Article · May 1992 · The Journal of Urology
  • JY Lee · A S Cass
    [Show abstract] [Hide abstract] ABSTRACT: We report spontaneous bladder and uterine rupture in a patient undergoing oxytocin augmented labor while under epidural anesthesia after a previous cesarean section. The presenting signs were gross hematuria at placement of an indwelling catheter and fetal distress. Cesarean section produced a healthy newborn. The patient recovered satisfactorily after subtotal hysterectomy, bladder repair and transfusion.
    Article · Apr 1992 · The Journal of Urology
  • A S Cass
    [Show abstract] [Hide abstract] ABSTRACT: The current practice for the management of upper ureteral stones is to push the stone back into the renal pelvis before extracorporeal shock wave lithotripsy (ESWL*). The results in 903 patients with an upper third ureteral stone pushed back before ESWL were compared to those of 815 with an upper third ureteral stone treated by ESWL in situ with a ureteral stent bypassing the stone. The stone size in the in situ group was larger than in the push back group. More shocks at a higher kilovoltage were required to treat the in situ group. The retreatment rate and post-ESWL secondary procedure rate for the push back group with single stones were 4% and 1.5%, respectively, compared to 5% and 7.5%, respectively, for the in situ group. The stone-free rate with single stones at 3 months was 73% in the push back group and 79% in the in situ group. There appears to be little advantage in manipulating a ureteral stone into the kidney (push back) before treatment by ESWL.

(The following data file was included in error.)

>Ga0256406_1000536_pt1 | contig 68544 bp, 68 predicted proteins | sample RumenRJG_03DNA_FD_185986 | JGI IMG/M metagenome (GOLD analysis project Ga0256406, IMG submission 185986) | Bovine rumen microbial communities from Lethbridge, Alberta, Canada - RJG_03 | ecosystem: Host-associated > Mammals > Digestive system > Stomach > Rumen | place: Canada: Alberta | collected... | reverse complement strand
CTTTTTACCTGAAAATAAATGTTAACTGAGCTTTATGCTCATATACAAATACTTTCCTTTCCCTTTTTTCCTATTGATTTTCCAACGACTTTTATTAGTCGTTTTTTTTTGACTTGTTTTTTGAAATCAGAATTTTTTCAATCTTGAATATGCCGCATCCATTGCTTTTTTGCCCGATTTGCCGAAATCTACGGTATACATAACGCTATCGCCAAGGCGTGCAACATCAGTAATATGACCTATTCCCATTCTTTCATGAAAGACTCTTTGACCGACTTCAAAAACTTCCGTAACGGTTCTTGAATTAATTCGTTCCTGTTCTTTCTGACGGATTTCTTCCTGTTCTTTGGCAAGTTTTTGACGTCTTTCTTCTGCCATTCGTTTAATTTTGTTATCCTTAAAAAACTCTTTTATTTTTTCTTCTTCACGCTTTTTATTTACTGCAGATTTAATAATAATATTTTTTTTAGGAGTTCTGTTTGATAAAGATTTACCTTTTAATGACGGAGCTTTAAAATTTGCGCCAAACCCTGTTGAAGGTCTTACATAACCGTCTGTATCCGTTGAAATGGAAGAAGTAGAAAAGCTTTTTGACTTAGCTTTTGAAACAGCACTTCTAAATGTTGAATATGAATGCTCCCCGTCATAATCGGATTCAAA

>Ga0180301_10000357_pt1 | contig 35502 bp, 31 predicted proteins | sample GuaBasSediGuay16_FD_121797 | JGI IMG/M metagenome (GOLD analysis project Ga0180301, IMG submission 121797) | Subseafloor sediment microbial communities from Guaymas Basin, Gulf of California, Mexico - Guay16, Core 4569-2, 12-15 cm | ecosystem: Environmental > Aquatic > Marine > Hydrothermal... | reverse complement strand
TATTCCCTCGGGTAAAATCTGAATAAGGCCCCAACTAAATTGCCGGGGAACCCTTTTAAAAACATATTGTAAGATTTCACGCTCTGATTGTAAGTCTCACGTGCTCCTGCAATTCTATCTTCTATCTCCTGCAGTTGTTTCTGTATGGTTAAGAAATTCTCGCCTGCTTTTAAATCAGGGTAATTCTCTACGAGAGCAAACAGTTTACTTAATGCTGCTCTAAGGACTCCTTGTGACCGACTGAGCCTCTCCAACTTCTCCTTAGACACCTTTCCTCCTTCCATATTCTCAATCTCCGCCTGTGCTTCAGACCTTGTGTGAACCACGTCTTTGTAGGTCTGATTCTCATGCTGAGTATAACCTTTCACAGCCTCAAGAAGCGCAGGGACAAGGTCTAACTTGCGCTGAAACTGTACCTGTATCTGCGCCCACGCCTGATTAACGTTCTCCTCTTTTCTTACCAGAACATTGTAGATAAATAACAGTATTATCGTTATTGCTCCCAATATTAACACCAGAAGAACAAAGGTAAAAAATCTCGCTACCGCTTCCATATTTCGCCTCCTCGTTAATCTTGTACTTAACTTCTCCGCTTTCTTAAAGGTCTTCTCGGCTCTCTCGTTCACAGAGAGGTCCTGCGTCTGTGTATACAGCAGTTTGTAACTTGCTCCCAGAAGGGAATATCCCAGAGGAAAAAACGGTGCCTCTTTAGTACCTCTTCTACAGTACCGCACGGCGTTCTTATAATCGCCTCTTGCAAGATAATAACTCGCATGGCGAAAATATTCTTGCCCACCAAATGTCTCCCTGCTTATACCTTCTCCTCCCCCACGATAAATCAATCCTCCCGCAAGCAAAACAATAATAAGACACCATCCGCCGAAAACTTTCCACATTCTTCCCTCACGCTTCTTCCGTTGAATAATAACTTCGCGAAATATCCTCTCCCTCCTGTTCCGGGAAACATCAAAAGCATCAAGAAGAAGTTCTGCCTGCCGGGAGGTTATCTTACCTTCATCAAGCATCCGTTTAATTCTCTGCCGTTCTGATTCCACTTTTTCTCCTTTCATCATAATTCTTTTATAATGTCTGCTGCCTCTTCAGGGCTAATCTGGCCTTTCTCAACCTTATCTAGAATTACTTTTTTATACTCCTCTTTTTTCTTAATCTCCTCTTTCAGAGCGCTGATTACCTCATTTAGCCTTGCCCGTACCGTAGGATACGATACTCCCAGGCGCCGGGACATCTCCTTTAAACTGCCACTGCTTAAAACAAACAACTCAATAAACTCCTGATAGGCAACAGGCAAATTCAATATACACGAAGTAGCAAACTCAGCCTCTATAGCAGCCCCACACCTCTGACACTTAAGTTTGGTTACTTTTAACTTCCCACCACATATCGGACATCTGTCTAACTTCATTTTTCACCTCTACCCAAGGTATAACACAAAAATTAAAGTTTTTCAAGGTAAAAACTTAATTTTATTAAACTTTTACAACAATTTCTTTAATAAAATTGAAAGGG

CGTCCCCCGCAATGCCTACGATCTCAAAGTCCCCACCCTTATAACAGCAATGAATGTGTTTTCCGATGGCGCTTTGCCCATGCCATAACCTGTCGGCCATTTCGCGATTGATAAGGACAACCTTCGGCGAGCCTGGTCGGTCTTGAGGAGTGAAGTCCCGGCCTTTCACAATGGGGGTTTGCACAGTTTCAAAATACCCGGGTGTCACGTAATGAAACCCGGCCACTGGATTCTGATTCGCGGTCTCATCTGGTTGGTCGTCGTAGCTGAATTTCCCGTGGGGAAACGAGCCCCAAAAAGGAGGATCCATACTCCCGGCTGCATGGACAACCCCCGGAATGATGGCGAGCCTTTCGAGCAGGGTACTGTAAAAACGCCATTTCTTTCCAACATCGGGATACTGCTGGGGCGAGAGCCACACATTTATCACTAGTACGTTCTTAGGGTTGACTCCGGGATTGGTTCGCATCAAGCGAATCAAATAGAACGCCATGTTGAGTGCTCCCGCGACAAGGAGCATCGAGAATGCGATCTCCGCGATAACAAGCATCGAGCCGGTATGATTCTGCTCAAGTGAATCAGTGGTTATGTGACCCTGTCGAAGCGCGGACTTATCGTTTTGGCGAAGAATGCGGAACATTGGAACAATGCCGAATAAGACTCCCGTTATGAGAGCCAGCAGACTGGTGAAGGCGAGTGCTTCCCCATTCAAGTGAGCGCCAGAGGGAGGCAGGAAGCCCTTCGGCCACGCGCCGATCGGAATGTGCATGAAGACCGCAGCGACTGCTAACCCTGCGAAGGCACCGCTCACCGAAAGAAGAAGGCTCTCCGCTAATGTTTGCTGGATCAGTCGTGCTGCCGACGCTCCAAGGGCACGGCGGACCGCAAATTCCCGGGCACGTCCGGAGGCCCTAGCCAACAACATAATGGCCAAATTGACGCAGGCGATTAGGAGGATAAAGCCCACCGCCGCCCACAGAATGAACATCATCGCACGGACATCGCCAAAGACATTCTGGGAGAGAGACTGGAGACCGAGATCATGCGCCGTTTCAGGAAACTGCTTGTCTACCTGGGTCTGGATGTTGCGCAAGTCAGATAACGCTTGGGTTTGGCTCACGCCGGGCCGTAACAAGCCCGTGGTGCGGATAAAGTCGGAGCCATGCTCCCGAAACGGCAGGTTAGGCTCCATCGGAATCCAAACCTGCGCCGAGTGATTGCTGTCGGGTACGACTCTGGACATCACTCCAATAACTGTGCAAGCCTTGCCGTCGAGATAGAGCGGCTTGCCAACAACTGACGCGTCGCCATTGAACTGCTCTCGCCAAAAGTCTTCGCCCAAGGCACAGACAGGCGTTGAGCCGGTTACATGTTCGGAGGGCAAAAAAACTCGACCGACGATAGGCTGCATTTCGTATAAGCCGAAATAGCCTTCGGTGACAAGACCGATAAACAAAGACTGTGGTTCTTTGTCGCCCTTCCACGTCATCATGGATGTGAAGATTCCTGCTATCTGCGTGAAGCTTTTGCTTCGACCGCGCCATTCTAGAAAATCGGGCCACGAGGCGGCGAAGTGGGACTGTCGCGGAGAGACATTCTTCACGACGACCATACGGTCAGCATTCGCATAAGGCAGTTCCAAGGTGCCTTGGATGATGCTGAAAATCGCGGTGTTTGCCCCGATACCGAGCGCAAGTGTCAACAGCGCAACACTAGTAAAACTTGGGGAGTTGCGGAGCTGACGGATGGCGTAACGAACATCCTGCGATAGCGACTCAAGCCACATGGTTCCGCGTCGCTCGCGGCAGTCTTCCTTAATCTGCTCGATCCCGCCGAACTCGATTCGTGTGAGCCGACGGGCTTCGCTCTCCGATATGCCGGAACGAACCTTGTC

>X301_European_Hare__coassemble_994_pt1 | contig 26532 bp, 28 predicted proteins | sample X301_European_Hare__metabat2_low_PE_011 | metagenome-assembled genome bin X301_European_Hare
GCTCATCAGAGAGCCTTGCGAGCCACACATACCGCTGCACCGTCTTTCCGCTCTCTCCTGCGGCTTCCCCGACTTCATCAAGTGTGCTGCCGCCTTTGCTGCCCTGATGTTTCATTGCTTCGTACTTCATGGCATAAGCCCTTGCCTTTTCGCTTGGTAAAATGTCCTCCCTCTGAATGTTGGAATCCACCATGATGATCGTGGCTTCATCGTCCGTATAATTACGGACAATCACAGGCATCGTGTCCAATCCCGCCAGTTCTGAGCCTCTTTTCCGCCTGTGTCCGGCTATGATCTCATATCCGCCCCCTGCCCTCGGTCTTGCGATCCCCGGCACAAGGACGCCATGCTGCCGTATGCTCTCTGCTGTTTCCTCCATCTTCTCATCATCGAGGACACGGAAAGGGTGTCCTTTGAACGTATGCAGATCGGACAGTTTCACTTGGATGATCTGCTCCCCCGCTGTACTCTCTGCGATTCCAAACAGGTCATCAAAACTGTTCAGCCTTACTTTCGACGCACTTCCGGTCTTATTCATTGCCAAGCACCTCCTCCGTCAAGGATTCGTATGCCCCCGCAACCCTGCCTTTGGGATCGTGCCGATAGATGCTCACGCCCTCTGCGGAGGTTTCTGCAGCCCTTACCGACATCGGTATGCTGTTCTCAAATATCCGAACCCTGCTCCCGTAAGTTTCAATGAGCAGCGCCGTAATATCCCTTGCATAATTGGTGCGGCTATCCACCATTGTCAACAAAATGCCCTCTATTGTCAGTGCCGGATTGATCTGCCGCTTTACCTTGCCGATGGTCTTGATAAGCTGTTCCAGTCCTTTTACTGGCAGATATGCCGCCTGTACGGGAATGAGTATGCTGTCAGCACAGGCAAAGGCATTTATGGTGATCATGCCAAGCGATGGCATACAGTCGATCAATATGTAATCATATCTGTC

Article · Mar 1992 · The Journal of Urology